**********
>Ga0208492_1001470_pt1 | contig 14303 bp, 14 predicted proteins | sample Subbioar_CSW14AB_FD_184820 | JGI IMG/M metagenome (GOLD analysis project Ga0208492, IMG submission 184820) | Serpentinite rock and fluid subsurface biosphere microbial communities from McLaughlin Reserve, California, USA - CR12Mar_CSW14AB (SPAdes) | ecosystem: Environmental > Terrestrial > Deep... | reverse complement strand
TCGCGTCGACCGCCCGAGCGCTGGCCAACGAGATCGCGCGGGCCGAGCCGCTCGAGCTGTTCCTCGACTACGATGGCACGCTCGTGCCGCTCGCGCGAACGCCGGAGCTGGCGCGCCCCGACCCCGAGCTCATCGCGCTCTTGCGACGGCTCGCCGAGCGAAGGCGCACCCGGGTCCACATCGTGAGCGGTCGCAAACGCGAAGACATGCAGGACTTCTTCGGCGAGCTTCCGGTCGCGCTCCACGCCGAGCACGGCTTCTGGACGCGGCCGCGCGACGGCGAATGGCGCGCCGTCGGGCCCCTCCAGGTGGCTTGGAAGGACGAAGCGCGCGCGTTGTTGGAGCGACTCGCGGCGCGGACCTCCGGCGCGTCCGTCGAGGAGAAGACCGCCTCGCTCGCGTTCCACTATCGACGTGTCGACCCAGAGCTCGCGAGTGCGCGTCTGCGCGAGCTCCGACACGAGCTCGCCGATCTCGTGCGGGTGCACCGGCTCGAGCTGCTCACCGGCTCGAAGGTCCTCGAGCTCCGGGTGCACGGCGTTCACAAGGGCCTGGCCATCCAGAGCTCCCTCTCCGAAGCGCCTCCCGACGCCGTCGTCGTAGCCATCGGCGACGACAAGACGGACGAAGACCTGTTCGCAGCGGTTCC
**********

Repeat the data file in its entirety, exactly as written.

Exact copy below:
>Ga0208492_1001470_pt1 | contig 14303 bp, 14 predicted proteins | sample Subbioar_CSW14AB_FD_184820 | JGI IMG/M metagenome (GOLD analysis project Ga0208492, IMG submission 184820) | Serpentinite rock and fluid subsurface biosphere microbial communities from McLaughlin Reserve, California, USA - CR12Mar_CSW14AB (SPAdes) | ecosystem: Environmental > Terrestrial > Deep... | reverse complement strand
TCGCGTCGACCGCCCGAGCGCTGGCCAACGAGATCGCGCGGGCCGAGCCGCTCGAGCTGTTCCTCGACTACGATGGCACGCTCGTGCCGCTCGCGCGAACGCCGGAGCTGGCGCGCCCCGACCCCGAGCTCATCGCGCTCTTGCGACGGCTCGCCGAGCGAAGGCGCACCCGGGTCCACATCGTGAGCGGTCGCAAACGCGAAGACATGCAGGACTTCTTCGGCGAGCTTCCGGTCGCGCTCCACGCCGAGCACGGCTTCTGGACGCGGCCGCGCGACGGCGAATGGCGCGCCGTCGGGCCCCTCCAGGTGGCTTGGAAGGACGAAGCGCGCGCGTTGTTGGAGCGACTCGCGGCGCGGACCTCCGGCGCGTCCGTCGAGGAGAAGACCGCCTCGCTCGCGTTCCACTATCGACGTGTCGACCCAGAGCTCGCGAGTGCGCGTCTGCGCGAGCTCCGACACGAGCTCGCCGATCTCGTGCGGGTGCACCGGCTCGAGCTGCTCACCGGCTCGAAGGTCCTCGAGCTCCGGGTGCACGGCGTTCACAAGGGCCTGGCCATCCAGAGCTCCCTCTCCGAAGCGCCTCCCGACGCCGTCGTCGTAGCCATCGGCGACGACAAGACGGACGAAGACCTGTTCGCAGCGGTTCC